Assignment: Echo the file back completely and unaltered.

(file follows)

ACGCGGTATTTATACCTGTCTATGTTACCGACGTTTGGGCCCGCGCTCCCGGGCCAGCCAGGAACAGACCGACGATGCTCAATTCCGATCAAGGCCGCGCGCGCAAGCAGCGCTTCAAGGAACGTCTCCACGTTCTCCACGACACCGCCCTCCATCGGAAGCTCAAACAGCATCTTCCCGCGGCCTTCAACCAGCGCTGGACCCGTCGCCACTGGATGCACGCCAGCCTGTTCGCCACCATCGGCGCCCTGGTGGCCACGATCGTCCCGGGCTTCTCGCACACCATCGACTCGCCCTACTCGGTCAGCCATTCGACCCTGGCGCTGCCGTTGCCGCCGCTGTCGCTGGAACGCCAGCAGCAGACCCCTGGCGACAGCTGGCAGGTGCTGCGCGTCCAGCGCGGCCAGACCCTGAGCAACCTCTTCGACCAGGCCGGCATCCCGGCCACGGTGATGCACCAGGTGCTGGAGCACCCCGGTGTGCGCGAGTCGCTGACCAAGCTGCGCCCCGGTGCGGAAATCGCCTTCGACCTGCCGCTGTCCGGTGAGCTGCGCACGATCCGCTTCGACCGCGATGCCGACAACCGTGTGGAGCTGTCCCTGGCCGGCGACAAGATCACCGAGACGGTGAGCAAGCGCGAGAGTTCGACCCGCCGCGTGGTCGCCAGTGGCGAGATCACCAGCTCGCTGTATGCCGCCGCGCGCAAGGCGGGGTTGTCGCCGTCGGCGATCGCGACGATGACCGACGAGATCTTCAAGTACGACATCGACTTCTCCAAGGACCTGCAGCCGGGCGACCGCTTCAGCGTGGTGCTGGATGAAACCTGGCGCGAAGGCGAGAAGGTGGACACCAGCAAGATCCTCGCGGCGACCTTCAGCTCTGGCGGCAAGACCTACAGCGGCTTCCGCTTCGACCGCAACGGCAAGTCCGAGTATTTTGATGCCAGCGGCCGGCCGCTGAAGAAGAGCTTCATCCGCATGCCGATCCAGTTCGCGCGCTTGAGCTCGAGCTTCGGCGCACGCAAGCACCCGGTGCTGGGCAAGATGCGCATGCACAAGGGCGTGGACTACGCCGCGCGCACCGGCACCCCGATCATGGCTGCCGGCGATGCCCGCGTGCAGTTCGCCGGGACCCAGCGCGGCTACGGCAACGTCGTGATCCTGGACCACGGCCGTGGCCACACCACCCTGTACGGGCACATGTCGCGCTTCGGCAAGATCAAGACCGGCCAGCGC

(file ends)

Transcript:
ACGCGGTATTTATACCTGTCTATGTTACCGACGTTTGGGCCCGCGCTCCCGGGCCAGCCAGGAACAGACCGACGATGCTCAATTCCGATCAAGGCCGCGCGCGCAAGCAGCGCTTCAAGGAACGTCTCCACGTTCTCCACGACACCGCCCTCCATCGGAAGCTCAAACAGCATCTTCCCGCGGCCTTCAACCAGCGCTGGACCCGTCGCCACTGGATGCACGCCAGCCTGTTCGCCACCATCGGCGCCCTGGTGGCCACGATCGTCCCGGGCTTCTCGCACACCATCGACTCGCCCTACTCGGTCAGCCATTCGACCCTGGCGCTGCCGTTGCCGCCGCTGTCGCTGGAACGCCAGCAGCAGACCCCTGGCGACAGCTGGCAGGTGCTGCGCGTCCAGCGCGGCCAGACCCTGAGCAACCTCTTCGACCAGGCCGGCATCCCGGCCACGGTGATGCACCAGGTGCTGGAGCACCCCGGTGTGCGCGAGTCGCTGACCAAGCTGCGCCCCGGTGCGGAAATCGCCTTCGACCTGCCGCTGTCCGGTGAGCTGCGCACGATCCGCTTCGACCGCGATGCCGACAACCGTGTGGAGCTGTCCCTGGCCGGCGACAAGATCACCGAGACGGTGAGCAAGCGCGAGAGTTCGACCCGCCGCGTGGTCGCCAGTGGCGAGATCACCAGCTCGCTGTATGCCGCCGCGCGCAAGGCGGGGTTGTCGCCGTCGGCGATCGCGACGATGACCGACGAGATCTTCAAGTACGACATCGACTTCTCCAAGGACCTGCAGCCGGGCGACCGCTTCAGCGTGGTGCTGGATGAAACCTGGCGCGAAGGCGAGAAGGTGGACACCAGCAAGATCCTCGCGGCGACCTTCAGCTCTGGCGGCAAGACCTACAGCGGCTTCCGCTTCGACCGCAACGGCAAGTCCGAGTATTTTGATGCCAGCGGCCGGCCGCTGAAGAAGAGCTTCATCCGCATGCCGATCCAGTTCGCGCGCTTGAGCTCGAGCTTCGGCGCACGCAAGCACCCGGTGCTGGGCAAGATGCGCATGCACAAGGGCGTGGACTACGCCGCGCGCACCGGCACCCCGATCATGGCTGCCGGCGATGCCCGCGTGCAGTTCGCCGGGACCCAGCGCGGCTACGGCAACGTCGTGATCCTGGACCACGGCCGTGGCCACACCACCCTGTACGGGCACATGTCGCGCTTCGGCAAGATCAAGACCGGCCAGCGC